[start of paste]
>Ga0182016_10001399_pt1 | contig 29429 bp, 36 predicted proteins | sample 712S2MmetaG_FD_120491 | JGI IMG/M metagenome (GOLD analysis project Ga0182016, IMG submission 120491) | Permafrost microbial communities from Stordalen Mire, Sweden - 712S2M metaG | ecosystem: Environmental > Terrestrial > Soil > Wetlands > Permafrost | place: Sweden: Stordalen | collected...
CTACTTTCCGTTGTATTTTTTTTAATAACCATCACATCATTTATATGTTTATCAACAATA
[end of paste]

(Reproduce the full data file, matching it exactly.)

>Ga0182016_10001399_pt1 | contig 29429 bp, 36 predicted proteins | sample 712S2MmetaG_FD_120491 | JGI IMG/M metagenome (GOLD analysis project Ga0182016, IMG submission 120491) | Permafrost microbial communities from Stordalen Mire, Sweden - 712S2M metaG | ecosystem: Environmental > Terrestrial > Soil > Wetlands > Permafrost | place: Sweden: Stordalen | collected...
CTACTTTCCGTTGTATTTTTTTTAATAACCATCACATCATTTATATGTTTATCAACAATA